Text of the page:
Save for the six-year stint I had in my middle school and high school band, I never listened to any classical music. The closest I get to listening to any type of instrumental music now is the occasional jazz playlist that I pull up when I’m brooding about the miseries of life, but that’s about it. That explains why I didn’t have any expectations about Kronos when I got a ticket to their concert. All I knew about the Kronos Quartet was that their visit was extremely unusual — they’re world-class performers, and yet here they are performing in an intimate, two-hundred seat theater for free. Watching a string quartet isn’t something I would usually think about doing, but I’m learning never to say no to a performance at the Arts Center.

I attended the opening performance on Wednesday, September 16 and when I sat down in the Black Box Theater, I marveled at the dramatic transformation in the space: the last time I was there was for Theater Mitu’s production of Hamlet. As people slowly trickled into the theater, I browsed the program to see if any pieces would be familiar to me. None were, just as I expected. What I wasn’t expecting, though, was just how darn popular these guys were: according to the program, all the compositions they played that night were either written exclusively for them, or at least arranged to suit their quartet.


The Kronos Quartet at NYUAD’s Black Box Theater
(Left to right: David Harrington, John Sherba, Hank Dutt, and Sunny Yang)


After the lights dimmed down and Bill Bragin finished his customary speech, the concert began…except not in a way that I expected. Sunny Yang, the cellist, emerged from the back of the room, making her way towards the stage, where she played alone — but not quite. The other three members of the quartet (David Harrington, John Sherba, and Hank Dutt respectively) were playing outside, connecting music and space in a way I never really experienced. It was so simple. You heard them, but you didn’t see them. Despite its simplicity, however, this effect set the scene for the rest of the performance: the spotlight was clearly on the music, and the musicians were secondary.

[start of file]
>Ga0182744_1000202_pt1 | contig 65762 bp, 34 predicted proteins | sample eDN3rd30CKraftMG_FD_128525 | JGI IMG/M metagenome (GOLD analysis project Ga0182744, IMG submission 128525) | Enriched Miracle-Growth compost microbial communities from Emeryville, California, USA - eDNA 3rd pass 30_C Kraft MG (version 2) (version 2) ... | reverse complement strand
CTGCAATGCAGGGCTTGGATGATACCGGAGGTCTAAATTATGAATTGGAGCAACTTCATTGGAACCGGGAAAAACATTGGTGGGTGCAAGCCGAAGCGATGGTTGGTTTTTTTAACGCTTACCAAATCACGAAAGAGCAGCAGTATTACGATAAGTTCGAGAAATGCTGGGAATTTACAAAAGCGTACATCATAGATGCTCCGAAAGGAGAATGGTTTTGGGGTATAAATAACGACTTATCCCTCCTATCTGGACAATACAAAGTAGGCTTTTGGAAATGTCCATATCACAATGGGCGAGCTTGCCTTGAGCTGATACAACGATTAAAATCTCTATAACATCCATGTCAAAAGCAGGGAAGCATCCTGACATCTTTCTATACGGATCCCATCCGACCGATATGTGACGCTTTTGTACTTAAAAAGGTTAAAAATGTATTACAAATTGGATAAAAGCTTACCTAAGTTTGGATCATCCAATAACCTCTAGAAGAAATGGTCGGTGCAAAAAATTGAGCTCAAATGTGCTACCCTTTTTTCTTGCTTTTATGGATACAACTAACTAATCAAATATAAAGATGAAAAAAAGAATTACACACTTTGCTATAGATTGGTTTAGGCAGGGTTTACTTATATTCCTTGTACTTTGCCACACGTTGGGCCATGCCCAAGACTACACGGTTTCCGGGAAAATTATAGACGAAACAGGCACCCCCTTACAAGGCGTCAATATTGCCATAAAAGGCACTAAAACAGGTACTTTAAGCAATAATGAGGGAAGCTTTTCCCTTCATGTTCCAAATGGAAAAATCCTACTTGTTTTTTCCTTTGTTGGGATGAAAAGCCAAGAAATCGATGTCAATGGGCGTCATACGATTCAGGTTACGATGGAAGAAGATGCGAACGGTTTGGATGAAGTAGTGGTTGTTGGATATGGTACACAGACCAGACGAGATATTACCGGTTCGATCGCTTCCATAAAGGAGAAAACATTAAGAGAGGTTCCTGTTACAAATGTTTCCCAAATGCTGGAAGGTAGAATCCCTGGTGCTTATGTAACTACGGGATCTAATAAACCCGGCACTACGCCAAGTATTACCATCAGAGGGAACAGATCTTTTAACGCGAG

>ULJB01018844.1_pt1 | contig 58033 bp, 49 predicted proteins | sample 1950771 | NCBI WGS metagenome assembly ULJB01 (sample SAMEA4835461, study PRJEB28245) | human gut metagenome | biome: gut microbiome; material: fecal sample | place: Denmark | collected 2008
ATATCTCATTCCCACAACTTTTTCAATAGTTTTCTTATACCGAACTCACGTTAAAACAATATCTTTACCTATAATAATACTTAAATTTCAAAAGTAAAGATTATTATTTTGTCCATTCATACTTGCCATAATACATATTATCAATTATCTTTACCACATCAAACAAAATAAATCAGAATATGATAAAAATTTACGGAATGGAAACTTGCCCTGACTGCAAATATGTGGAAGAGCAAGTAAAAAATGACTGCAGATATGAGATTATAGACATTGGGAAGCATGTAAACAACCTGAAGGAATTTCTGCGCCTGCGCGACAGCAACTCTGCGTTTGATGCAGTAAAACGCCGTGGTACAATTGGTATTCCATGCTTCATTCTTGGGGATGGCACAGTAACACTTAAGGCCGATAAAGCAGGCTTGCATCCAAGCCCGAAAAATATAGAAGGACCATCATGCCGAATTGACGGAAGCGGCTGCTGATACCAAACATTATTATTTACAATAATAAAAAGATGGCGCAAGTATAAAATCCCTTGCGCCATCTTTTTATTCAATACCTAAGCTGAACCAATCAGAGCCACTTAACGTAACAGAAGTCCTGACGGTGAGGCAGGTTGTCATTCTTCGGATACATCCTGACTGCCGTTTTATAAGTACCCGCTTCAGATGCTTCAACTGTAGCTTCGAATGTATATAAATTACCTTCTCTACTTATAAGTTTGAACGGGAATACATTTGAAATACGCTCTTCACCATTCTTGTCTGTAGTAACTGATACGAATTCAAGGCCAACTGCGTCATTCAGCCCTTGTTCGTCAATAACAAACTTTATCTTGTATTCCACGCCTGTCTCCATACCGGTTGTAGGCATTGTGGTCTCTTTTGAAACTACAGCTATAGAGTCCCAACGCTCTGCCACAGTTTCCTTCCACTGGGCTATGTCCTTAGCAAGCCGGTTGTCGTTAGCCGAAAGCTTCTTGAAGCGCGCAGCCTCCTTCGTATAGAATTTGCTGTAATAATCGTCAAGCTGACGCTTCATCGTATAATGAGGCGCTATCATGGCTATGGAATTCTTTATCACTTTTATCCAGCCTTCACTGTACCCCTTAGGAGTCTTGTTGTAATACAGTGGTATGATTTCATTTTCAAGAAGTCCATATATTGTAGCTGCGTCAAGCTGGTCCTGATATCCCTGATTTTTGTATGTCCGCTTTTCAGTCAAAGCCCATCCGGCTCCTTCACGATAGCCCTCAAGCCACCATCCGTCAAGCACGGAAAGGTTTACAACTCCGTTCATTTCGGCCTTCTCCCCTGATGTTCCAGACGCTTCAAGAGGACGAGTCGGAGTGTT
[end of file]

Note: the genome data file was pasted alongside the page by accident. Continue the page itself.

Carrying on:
Bill Bragin’s introduction revealed that the set list for each performance wasn’t going to be the same. The performance I went to was entitled “Good Medicine,” with the music predominantly coming from Central Asia and the Middle East. If it hadn’t been clear to me that Kronos wasn’t just any string quartet, it became clear as soon as they started playing: rather than opting for classic pieces by dead white composers (dead white men seem to build the canon in almost any aspect of art), they played music from composers they worked with specifically to create that piece. The best part of the set was the world premiere of a piece by Fodé Lassana Diabaté, with the Malian composer himself accompanying the quartet on his balafon. Quick aside — imagine the balafon as a kind of wooden xylophone, except much bigger than the plastic ones you used to play with as a kid. I know, I didn’t know those existed either … at least not until I attended this concert. Like I said: Kronos isn’t your grandmother’s string quartet.

The only word that kept coming back to me as I listened to that piece was joy: rather than trying to find an intellectual reaction that I could later write about, all I had was a gut feeling. I couldn’t think of anything to say — all I could focus on was how happy the music sounded.

One of my favorite things to do is to ask people what they are most passionate about. Seeing their eyes light up and their hands start getting into a frenzy as they try to explain what their next research project/installment piece/novella-film-painting is about is a beautiful thing. That’s what struck me the most about watching Kronos play; they were so engulfed into the music that their bodies swayed with every beat and their eyebrows wrinkled in pure concentration. Watching them gave me flashbacks to my band professor, who got so into his conducting that pools of sweat would start to gather on his forehead and you would think that he was directing the New York Philharmonic rather than a bunch of teenagers.

After Kronos stood up for their final bow — after coming back for an encore performance of a fun, poppy Egyptian tango — I realized that I’ve seen them somewhere before. I saw them a few days back, in an elevator in the Campus Center, as I was making my way to the library to finish the homework I was supposed to have finished. I remember some fragments of conversation to do with some kind of listening event with some kind of crowd, but I didn’t make the connection that it was Kronos in the elevator with me. After seeing them perform, however, all I could think about was that brief moment in the elevator. They were so unassuming, I didn’t know any better, and yet there they were right in front of me. Little did I know that these same people would eventually come together in a performance that would make me shift my understanding of what it means to make music, all without saying a word.